David, thank you form contributing to this discussion and you reference to your blog, He Lives. I think we have many things to discuss, esp. Covenant Theology.
_Mark 10:17-22 (NIV2011) _
_7 As Jesus started on his way, a man ran up to Him and fell on his knees before him. “Good teacher,” he asked, “what must I do to inherit eternal life?”
18 “Why do you call Me Good?” Jesus answered. “No one is Good—except God alone.
19 You know the commandments: ‘You shall not murder, you shall not commit adultery, you shall not steal, you shall not give false testimony, you shall not defraud, honor your father and mother.’”
20 “Teacher,” he declared, “all these I have kept since I was a boy.”
21 Jesus looked at him and loved him. “One thing you lack,” he said. “Go, sell everything you have and give to the poor, and you will have treasure in heaven. Then come, follow Me.”
22 At this the man’s face fell. He went away sad, because he had great wealth.
You referred to the story of the Rich Young Ruler and this is an excellent place to begin.
1) The man asks the question, "What must I do to inherit eternal life?" which seems to indicate that this is a question of salvation. On the other hand he asks, What must I do?, which indicates a works righteousness point of view.
2) The man called Jesus, "Good Teacher (Rabbi?)" and Jesus responds, "Why call Me Good, when on one is Good --except God alone?" The important point here which most people seem to miss is that Jesus does not say, Don't call me Good (because I am not Good or I am not God.)
Jesus asked, Why call me Good? and there are two logical answers, a) because Jesus was Good and therefore was God if no one is Good but God, or because he was lying about the goodness of Jesus in an effort butter Him up and throw Him off-guard. It would seem to be the former, particularly if the man did not bear false witness, but it appears that he was a member of the Pharisee Party.
3) Jesus asks him if he has kept the Commandments, but only brings up 5-9. Jesus does not question his claim to have kept them, but says, "You lack one thing. Sell all you have, give the proceeds to the poor. Then, Follow Me."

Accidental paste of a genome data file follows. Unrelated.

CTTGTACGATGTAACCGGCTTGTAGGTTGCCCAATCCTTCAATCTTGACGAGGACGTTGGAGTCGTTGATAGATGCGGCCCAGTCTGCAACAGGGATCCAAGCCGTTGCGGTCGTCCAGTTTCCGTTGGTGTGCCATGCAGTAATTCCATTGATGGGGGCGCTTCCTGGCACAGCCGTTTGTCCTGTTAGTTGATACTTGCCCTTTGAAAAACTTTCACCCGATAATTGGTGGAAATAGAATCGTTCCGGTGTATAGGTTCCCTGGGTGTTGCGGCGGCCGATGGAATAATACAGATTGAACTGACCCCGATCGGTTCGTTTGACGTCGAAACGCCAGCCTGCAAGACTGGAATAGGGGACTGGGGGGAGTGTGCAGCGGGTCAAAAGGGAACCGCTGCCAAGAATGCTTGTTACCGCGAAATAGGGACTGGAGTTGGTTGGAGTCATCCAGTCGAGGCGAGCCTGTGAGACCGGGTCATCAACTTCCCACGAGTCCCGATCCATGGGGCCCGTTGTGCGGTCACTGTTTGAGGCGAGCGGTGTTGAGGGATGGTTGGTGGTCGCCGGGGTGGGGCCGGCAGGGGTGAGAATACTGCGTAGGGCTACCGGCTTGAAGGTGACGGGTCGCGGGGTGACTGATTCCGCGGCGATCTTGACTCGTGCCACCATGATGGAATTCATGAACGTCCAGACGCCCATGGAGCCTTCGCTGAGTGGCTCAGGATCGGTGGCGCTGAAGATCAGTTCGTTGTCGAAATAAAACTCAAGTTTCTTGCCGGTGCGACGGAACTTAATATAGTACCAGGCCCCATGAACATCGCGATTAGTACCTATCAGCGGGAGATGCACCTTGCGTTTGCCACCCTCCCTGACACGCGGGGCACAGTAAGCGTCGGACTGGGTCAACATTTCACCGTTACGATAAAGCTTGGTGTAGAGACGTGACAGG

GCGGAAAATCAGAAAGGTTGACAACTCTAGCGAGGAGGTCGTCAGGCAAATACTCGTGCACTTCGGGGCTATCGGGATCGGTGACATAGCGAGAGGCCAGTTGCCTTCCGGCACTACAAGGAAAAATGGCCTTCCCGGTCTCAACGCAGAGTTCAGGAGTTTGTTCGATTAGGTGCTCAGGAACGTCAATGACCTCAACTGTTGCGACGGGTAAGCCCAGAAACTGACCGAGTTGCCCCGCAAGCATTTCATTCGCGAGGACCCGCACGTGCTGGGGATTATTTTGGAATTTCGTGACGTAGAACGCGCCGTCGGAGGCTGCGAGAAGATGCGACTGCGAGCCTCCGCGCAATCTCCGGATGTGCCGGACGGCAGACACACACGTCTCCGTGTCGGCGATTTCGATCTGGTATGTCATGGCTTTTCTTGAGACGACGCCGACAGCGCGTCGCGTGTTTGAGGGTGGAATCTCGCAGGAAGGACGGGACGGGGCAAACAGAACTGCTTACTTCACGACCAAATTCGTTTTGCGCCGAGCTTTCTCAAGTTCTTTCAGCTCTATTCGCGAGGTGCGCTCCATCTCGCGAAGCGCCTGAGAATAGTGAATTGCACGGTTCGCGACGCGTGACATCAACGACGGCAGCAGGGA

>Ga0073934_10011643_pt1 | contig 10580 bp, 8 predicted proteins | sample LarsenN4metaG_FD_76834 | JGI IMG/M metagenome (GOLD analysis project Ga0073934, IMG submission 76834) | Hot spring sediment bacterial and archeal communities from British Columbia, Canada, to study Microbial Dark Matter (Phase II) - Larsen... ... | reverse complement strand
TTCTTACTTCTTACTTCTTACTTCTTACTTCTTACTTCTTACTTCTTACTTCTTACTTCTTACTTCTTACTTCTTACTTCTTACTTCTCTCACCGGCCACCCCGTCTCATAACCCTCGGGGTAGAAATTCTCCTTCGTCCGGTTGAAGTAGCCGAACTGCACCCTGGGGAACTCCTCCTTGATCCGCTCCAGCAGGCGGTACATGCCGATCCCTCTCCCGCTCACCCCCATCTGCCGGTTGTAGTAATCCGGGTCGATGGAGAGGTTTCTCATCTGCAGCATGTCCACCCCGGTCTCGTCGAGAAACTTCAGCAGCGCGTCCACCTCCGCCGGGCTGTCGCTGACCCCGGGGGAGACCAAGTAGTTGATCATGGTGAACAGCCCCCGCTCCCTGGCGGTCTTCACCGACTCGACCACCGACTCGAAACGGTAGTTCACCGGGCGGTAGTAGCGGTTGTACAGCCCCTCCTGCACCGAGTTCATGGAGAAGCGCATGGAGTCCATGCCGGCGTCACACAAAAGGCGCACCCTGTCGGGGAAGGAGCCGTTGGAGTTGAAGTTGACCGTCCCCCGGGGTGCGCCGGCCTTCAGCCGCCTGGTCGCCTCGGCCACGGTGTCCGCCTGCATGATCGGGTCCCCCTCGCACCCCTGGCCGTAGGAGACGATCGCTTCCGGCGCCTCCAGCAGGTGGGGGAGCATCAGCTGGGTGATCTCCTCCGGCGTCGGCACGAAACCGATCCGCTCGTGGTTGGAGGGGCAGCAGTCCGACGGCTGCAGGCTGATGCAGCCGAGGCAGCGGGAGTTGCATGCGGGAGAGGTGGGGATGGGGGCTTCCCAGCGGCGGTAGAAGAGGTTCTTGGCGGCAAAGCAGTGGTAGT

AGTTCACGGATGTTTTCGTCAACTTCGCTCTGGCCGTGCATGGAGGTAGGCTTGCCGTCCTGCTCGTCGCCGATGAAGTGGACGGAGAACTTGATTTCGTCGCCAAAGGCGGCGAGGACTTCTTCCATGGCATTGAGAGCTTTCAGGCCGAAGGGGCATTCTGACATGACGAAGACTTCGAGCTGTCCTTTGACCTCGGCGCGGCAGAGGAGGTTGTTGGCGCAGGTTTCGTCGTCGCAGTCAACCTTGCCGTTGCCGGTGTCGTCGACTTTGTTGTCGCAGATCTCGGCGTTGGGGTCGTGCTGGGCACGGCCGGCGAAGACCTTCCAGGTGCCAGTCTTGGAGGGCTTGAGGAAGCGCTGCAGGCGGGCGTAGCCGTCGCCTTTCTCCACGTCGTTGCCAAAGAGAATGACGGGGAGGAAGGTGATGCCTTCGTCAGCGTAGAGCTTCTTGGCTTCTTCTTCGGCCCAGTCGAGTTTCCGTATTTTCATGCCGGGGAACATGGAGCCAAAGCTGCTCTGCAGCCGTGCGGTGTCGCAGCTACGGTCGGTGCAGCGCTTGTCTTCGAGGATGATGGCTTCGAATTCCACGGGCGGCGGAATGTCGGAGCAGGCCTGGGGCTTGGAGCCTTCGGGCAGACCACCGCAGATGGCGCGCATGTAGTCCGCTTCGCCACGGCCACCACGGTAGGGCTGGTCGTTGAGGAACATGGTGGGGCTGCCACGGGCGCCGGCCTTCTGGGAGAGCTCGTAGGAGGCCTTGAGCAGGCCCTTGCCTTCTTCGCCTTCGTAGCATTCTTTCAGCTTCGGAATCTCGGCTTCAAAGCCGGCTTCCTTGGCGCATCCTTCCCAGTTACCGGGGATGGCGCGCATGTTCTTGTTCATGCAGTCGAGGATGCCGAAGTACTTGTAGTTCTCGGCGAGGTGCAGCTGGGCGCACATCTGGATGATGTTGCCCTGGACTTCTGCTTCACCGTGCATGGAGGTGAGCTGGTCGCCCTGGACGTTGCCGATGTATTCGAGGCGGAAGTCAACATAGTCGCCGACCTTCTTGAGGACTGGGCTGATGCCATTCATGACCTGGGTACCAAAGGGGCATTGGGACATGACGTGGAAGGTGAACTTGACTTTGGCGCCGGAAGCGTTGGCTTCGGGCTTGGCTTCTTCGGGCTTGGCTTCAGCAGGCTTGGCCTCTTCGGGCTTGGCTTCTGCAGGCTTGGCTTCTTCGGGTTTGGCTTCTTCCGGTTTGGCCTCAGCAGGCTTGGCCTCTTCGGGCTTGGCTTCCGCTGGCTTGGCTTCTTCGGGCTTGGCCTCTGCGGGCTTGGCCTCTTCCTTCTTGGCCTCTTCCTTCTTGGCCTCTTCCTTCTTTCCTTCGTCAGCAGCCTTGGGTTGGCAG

This too seems to be overlooked by most people. Or maybe I should say that most of us like the disciples are distracted by the question of wealth, that they don't see the role of commitment. Jesus said one thing, and then seemed to say two things. I would say that the sale of his assets and total commitment of the man to Jesus are two sides the same thing.
4) Here Jesus is revealing indirectly the New Covenant in His Body and Blood. The Mosaic Covenant is based on the Exodus, YHWH liberation of the Hebrews and all that followed. They are God's Chosen People. The New Testament is based on the Liberation of all of God's Children from sin and death through the gift of Eternal Life.
They are two different Covenants, even they are both from God.
Jesus called everyone to "Repent! the Kingdom of God is at hand." Turn away from our human ideas of YHWH and follow Him. Do things His way, which is God's way, because He is the Messiah, God's Son.
5) It is my experience that both Liberals and Evangelicals are enamored with the Decalogue. In this sense it is valid, because Commandments 5-9 can and should be the basis of "civil law' as opposed religious law. 1-4 are clearly religious laws which cannot be legislated. Only the first applies directly to Christians and that min a different manner from the Jewish covenant.
No. 5, Honor your parents (not obey your parents) again is a good idea, but cannot be legislated. No. 10, Do not Covet! is another that cannot be legislated and I would how many people understand or care about.
6) The Summary of Law as the Great Commandment to Love God and to Love others is the statement of the NT Covenant Law by Jesus. Clearly it is related to the Decalogue, but it is not the same. It is the New Covenant of Jesus Christ.